Later in the day, we got to go to the bird watching tower, an even taller and more gigantic observation center.  My first observance, incredibly funny but also a reminder our isolated position in the forest, was that one of the workers of the camp had climbed the more than 12 flights of stairs to get to the top of the tower, and then climbed even further up the tree to make a cell phone call.  This natural cell tower served as the only place workers could use to get a message to their family.  My next experience was an awakening to the jungle.  Initially, I used my binoculars without much success.  I could hear plenty of birds and rustling of tress branches but was disappointed that the animals did not just jump out and show themselves.  However, our professor Dr. Andres Leon, is a professional bird watcher, and taught us where to look for birds on the tall branches and how to distinguish their calls. Rapidly the entire scene changed.  My newly trained eyes and ears began to see wildlife everywhere.  We could not go more than 30 seconds without spotting a new bird.  I saw things I had never seen before like the deep red squirrel cockoo, black fronted nunbird, yellow tailed macaws, and plenty more. Then after about an hour, the real treat came! An entire family of over 30 wholly monkeys began to course through the trees below us as they traveled through the tall branches below us.  It was incredible to see the different sizes, the mothers carrying their young on their backs, one monkey even stretched from one branch to another and allowed a smaller monkey to scurry across his back like a living bridge.


Later that night we heard an excellent presentation about the Camera Trap project that has helped fund the reserve.  The project has been going on for over 10 years and consists of several heat and motion sensing cameras placed on trails around the station to catch glimpses of rare animals.  The station manager Diego, gave us a very informative presentation showing us pictures of large mammals such as peccary, sloths, jaguars, and other mammals that had been caught on film.  This project is extremely valuable to the Tiputini biodiversity station because they have been able to identify new species, and capture never before photographed animals on film.  This has helped to the success of the station and provided sources of funding for Tiputini.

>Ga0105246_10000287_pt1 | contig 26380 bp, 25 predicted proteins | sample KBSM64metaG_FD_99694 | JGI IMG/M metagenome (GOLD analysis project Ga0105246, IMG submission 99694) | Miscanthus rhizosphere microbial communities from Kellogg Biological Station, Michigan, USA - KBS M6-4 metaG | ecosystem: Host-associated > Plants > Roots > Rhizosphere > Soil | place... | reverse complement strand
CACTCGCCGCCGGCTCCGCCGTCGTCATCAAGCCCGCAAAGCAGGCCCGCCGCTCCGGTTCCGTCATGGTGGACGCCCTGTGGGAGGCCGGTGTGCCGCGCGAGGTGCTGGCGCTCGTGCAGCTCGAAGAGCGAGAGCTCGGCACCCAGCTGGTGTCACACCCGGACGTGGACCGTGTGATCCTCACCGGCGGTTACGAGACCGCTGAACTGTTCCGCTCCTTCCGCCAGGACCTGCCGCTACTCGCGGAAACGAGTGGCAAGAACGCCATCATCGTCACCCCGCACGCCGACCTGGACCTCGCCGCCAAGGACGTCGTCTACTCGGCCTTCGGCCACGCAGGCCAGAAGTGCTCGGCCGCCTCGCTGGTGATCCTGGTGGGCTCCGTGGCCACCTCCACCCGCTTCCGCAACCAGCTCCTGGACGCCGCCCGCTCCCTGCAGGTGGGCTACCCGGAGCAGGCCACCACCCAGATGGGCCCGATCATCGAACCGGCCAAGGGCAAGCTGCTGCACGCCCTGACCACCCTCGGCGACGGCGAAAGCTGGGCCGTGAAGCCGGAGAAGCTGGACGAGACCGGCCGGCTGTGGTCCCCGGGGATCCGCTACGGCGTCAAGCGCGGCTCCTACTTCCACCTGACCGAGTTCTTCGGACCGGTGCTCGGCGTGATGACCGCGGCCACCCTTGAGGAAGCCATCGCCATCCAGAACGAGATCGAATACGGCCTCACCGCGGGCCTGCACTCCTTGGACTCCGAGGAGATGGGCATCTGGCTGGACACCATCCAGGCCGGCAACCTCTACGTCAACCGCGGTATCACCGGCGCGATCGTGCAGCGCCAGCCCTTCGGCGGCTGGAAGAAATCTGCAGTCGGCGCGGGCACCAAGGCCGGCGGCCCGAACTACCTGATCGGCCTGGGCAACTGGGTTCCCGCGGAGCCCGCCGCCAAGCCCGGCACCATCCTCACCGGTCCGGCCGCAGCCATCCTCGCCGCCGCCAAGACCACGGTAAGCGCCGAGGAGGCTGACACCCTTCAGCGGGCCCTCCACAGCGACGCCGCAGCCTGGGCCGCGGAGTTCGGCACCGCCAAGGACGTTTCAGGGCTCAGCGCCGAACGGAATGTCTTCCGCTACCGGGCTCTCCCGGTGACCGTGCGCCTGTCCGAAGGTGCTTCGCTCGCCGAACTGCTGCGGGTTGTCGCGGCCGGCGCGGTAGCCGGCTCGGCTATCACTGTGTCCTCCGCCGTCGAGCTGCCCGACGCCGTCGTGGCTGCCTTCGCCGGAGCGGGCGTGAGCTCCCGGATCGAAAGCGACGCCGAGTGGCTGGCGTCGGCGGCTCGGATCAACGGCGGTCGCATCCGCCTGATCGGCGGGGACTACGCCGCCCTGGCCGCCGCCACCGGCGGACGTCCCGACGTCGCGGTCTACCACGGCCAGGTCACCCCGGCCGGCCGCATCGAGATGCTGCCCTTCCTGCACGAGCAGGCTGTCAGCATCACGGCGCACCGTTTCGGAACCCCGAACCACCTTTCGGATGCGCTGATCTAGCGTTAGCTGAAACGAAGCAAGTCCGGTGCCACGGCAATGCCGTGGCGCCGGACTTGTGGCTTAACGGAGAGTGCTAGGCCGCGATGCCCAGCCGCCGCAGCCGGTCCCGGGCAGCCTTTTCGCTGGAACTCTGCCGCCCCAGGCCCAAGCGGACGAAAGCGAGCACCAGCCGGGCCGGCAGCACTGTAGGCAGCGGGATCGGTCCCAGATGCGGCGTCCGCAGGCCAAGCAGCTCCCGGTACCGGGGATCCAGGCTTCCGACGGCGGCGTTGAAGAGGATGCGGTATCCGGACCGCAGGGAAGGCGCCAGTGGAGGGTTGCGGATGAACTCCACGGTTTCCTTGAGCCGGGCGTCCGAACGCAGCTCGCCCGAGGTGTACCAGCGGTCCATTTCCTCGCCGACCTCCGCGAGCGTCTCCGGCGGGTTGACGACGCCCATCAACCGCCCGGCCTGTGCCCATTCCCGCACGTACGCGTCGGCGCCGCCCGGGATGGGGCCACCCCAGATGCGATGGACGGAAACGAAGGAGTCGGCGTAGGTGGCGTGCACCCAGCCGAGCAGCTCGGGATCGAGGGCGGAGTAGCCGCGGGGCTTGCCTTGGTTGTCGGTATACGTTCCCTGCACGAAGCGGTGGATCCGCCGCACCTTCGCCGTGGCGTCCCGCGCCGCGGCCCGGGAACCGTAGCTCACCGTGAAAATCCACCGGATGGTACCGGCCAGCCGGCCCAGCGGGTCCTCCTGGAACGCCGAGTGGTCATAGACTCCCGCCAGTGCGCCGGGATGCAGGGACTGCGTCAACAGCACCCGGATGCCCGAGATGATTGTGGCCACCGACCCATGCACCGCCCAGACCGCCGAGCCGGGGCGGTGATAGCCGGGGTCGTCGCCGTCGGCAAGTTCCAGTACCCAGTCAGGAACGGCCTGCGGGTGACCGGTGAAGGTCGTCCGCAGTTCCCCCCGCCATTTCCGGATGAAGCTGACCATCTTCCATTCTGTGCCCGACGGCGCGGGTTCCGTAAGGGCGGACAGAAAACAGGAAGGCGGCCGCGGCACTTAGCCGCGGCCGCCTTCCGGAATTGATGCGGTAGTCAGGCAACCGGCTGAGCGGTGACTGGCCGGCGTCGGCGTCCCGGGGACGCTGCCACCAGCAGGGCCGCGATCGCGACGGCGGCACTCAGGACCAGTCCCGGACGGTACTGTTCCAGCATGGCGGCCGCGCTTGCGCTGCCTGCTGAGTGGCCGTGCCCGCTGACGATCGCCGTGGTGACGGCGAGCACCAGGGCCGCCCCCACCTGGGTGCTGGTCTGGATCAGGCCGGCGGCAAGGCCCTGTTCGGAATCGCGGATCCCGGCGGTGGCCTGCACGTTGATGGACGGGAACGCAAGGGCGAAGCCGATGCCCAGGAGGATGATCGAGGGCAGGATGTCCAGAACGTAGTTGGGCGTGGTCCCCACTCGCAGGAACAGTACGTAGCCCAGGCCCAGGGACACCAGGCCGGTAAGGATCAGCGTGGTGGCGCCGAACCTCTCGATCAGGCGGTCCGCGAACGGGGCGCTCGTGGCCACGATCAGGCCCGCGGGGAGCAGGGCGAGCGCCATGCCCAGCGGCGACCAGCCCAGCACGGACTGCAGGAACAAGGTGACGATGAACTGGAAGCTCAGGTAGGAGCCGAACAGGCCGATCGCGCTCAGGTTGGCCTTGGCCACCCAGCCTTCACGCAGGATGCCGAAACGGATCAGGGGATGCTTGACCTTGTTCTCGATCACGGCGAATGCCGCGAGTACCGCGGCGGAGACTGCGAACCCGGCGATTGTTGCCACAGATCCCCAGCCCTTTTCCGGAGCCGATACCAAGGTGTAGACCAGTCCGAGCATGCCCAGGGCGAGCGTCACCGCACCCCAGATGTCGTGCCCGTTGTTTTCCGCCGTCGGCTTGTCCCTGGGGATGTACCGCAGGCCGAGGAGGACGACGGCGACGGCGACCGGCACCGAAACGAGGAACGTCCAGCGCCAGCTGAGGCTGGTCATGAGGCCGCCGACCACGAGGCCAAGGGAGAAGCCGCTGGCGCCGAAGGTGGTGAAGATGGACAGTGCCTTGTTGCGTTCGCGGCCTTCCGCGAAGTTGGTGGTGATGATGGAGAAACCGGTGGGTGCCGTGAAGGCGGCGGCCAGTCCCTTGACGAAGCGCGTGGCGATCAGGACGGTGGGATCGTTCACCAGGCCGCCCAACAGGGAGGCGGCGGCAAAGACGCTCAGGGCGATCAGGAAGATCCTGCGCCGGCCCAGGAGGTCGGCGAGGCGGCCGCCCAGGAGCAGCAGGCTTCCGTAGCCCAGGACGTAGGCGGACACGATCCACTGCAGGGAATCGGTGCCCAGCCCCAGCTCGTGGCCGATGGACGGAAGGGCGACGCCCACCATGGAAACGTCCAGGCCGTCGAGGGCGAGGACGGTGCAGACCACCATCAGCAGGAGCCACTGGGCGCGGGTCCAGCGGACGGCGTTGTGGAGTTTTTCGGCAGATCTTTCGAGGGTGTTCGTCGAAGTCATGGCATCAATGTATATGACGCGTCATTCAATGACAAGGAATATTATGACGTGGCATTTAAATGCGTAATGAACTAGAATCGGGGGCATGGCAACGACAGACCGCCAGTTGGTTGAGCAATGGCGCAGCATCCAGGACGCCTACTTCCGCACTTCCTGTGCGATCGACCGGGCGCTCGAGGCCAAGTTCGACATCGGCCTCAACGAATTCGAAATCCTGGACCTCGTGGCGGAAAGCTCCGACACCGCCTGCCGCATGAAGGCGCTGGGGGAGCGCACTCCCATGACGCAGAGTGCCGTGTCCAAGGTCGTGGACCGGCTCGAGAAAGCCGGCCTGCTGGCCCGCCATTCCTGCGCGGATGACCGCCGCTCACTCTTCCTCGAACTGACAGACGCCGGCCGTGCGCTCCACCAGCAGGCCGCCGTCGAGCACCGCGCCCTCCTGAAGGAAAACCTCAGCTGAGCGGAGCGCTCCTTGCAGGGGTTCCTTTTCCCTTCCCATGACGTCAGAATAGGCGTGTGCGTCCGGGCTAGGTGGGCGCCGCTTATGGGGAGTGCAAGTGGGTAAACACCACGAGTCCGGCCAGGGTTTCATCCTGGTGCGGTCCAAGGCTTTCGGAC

The third day is when we really got to work.  We broke into two groups and each took separate trails around the station in search of animal tracks.  When we found good mammal tracks we worked to identify them, take pictures, and then set up a quadrant around the tracks.  The quadrant was a 1m x 1m square marked by red tape.   After setting up 10 of these quadrants, we continued to the Tiputini lake for a gorgeous canoe ride.  The lake was bursting with wildlife.  I saw turtles sleeping on logs in the sun, a caiman hiding in the reeves, an entire bush of yellow rumped caciques, and these gigantic turkey birds.  My favorite by far were the animated yellow rumped caciques.  There were dozens of them flying about in a very busy manner.  Also, they had the most interesting nests.   The nest was made of twigs and branches but had the shape of a tear drop that hung from low branches, and there were lots of them, almost like a group of condominiums.